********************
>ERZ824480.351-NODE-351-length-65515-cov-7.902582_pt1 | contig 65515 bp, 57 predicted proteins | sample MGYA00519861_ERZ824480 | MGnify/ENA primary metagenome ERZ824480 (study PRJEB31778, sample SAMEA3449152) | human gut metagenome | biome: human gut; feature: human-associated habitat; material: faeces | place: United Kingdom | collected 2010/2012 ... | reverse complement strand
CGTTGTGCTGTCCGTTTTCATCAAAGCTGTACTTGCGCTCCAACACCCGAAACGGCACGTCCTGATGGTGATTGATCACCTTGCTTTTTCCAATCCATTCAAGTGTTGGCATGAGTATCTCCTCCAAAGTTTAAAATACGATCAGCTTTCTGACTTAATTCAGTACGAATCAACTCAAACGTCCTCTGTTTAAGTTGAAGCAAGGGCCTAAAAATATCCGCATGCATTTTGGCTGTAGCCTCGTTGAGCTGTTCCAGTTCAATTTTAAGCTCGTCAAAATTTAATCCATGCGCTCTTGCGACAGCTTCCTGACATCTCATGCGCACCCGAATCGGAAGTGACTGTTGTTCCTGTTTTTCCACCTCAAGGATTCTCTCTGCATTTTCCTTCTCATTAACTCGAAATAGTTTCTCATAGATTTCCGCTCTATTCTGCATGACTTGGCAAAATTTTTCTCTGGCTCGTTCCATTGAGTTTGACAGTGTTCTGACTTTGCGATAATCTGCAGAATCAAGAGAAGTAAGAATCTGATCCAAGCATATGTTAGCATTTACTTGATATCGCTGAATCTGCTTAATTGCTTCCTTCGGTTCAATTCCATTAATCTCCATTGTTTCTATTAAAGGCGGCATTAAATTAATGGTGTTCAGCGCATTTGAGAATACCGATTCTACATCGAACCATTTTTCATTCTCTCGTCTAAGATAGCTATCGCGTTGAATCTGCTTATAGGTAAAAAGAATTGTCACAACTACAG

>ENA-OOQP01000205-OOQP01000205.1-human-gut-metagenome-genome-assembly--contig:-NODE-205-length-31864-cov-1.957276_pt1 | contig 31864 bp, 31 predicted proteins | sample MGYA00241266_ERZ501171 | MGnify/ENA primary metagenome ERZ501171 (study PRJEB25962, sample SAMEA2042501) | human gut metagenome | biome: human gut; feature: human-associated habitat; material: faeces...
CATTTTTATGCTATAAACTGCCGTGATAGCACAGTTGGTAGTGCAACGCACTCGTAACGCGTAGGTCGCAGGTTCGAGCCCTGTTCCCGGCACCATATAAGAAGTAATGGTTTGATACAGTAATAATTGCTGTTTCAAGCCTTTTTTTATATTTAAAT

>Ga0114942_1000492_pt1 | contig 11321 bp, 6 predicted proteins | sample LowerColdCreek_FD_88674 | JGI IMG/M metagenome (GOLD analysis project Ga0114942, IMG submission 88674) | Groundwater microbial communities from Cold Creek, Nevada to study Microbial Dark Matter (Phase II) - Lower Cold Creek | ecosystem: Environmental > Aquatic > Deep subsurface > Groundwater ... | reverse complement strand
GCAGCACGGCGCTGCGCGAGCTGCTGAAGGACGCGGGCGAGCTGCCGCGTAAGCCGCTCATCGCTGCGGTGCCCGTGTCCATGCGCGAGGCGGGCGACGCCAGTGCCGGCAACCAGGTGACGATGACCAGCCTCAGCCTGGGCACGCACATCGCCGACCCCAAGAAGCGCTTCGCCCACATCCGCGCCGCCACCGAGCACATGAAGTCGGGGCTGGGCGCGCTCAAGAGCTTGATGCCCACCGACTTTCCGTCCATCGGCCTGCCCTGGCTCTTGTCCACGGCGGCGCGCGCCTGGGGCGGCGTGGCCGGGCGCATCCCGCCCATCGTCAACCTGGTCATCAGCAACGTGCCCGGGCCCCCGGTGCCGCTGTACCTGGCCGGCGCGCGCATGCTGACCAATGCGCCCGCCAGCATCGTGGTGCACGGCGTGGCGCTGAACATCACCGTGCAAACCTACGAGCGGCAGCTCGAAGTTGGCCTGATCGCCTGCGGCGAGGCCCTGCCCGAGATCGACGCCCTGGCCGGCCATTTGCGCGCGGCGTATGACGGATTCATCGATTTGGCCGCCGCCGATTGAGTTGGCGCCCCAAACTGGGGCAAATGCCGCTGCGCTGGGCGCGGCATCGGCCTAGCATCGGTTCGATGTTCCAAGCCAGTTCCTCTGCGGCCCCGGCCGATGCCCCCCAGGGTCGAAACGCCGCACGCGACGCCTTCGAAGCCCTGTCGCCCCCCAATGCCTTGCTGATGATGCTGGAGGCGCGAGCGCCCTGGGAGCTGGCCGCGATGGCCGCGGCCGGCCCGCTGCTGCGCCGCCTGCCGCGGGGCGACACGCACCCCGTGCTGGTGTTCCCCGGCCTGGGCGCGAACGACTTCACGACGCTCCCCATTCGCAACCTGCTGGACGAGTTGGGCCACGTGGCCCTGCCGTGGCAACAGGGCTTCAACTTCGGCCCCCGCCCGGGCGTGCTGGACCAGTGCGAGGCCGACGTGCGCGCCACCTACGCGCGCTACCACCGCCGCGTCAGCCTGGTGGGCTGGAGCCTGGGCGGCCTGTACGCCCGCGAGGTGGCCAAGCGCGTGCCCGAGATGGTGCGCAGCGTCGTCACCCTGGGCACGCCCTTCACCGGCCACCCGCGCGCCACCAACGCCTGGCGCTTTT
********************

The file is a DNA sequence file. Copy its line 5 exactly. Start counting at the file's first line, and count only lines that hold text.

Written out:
>Ga0114942_1000492_pt1 | contig 11321 bp, 6 predicted proteins | sample LowerColdCreek_FD_88674 | JGI IMG/M metagenome (GOLD analysis project Ga0114942, IMG submission 88674) | Groundwater microbial communities from Cold Creek, Nevada to study Microbial Dark Matter (Phase II) - Lower Cold Creek | ecosystem: Environmental > Aquatic > Deep subsurface > Groundwater ... | reverse complement strand